Manvel city council again discussed the Master Drainage Plan that was presented initially in early 2014. Klotz Associates was retained by the city at a cost of $50,000 to prepare the Plan with the underlying objective to provide recommendations for drainage improvements to the city in order to meet continued growth and future needs. Authors described the Plan as “providing guidance for council, future developers, future interested parties, engineers, special interest groups, MUD Districts, and others to have a feel for what drainage improvements would be needed to improve and take care of the drainage within the city. As developers come forward will need some kind of direction on how much right-of-way will they need to donate or provide as part of their drainage plan for their development. The Master Plan is simply a guide to work with for future developers.”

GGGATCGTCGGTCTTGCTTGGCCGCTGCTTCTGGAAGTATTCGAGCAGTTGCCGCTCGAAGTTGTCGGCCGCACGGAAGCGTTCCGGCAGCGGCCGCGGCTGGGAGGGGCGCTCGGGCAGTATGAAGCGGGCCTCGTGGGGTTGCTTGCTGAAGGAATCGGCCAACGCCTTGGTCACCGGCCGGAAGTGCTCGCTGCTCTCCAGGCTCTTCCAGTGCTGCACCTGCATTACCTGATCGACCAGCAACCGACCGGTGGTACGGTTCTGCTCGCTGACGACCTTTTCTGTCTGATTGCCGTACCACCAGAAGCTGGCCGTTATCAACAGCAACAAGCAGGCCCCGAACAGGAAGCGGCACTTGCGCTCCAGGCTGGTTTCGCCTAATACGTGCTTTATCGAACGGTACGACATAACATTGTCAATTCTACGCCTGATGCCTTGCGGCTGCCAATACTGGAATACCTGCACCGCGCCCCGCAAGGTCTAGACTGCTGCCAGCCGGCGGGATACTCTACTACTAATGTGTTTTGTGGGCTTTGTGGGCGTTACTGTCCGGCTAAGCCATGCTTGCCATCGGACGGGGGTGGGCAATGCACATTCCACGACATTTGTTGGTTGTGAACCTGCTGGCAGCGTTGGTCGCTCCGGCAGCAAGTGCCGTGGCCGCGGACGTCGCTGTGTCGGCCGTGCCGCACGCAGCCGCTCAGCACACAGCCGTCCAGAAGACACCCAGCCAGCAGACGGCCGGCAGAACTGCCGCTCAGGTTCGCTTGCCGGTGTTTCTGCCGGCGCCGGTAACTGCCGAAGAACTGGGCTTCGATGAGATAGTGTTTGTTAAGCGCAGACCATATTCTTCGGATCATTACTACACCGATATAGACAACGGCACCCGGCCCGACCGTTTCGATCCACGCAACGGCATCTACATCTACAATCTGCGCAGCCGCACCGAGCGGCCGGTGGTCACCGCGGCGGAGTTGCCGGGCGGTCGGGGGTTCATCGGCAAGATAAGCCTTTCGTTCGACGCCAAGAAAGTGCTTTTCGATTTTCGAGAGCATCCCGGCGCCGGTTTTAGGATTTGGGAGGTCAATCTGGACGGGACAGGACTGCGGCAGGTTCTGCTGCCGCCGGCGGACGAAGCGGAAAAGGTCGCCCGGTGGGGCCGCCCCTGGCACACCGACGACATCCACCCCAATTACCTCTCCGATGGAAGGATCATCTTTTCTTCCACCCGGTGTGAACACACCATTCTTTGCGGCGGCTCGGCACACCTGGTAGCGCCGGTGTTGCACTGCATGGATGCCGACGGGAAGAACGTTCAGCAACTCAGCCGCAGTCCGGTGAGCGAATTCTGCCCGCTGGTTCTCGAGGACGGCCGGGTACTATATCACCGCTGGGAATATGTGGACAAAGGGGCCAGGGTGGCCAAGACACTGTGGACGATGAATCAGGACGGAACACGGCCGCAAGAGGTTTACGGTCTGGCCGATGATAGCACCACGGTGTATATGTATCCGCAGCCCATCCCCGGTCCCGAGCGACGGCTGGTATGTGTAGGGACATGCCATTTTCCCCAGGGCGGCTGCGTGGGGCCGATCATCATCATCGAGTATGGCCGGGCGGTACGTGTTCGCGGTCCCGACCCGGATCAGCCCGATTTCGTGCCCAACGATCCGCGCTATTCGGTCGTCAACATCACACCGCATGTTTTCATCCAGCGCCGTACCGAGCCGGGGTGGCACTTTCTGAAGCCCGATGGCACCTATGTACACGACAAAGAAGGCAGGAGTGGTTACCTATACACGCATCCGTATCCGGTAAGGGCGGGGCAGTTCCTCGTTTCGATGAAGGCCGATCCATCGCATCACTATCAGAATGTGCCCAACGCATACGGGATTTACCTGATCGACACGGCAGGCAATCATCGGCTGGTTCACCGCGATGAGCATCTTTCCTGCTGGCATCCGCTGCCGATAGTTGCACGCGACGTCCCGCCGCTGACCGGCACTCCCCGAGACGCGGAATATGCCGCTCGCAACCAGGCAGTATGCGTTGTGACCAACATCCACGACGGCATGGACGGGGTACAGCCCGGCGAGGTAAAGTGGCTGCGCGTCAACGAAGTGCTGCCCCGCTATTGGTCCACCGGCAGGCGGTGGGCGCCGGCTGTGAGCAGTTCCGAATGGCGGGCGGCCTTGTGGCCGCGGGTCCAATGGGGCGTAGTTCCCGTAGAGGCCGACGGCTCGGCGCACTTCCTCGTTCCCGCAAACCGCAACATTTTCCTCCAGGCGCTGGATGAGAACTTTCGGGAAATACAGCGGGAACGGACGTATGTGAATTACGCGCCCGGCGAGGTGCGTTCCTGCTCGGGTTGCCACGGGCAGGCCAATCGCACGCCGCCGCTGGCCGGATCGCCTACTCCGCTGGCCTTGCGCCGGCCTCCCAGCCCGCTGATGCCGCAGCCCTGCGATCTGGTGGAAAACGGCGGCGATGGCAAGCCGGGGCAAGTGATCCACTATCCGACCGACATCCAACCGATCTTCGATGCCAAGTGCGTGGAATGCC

Manvel deals with three unique Drainage Districts. Pearland’s Drainage District 4 oversees 27% of the area primarily in the central northern and some of the western portions of Manvel. Brazoria County Drainage District 5 oversees 15% of the area primarily in the southern portion of the city. And the Conservation and Reclamation District 3 oversees 55% of the area primarily in the eastern portion. Three percent of the city has no Drainage District authority at all. Analysis of the area shows that 34% of the city is in a floodplain and 3% is in a floodway based on FEMA criteria. A floodplain is an area near a river, stream, or bayou which floods when the water level reaches flood stage. A floodway consists of the stream channel and adjacent areas that actively carry the flood flows downstream.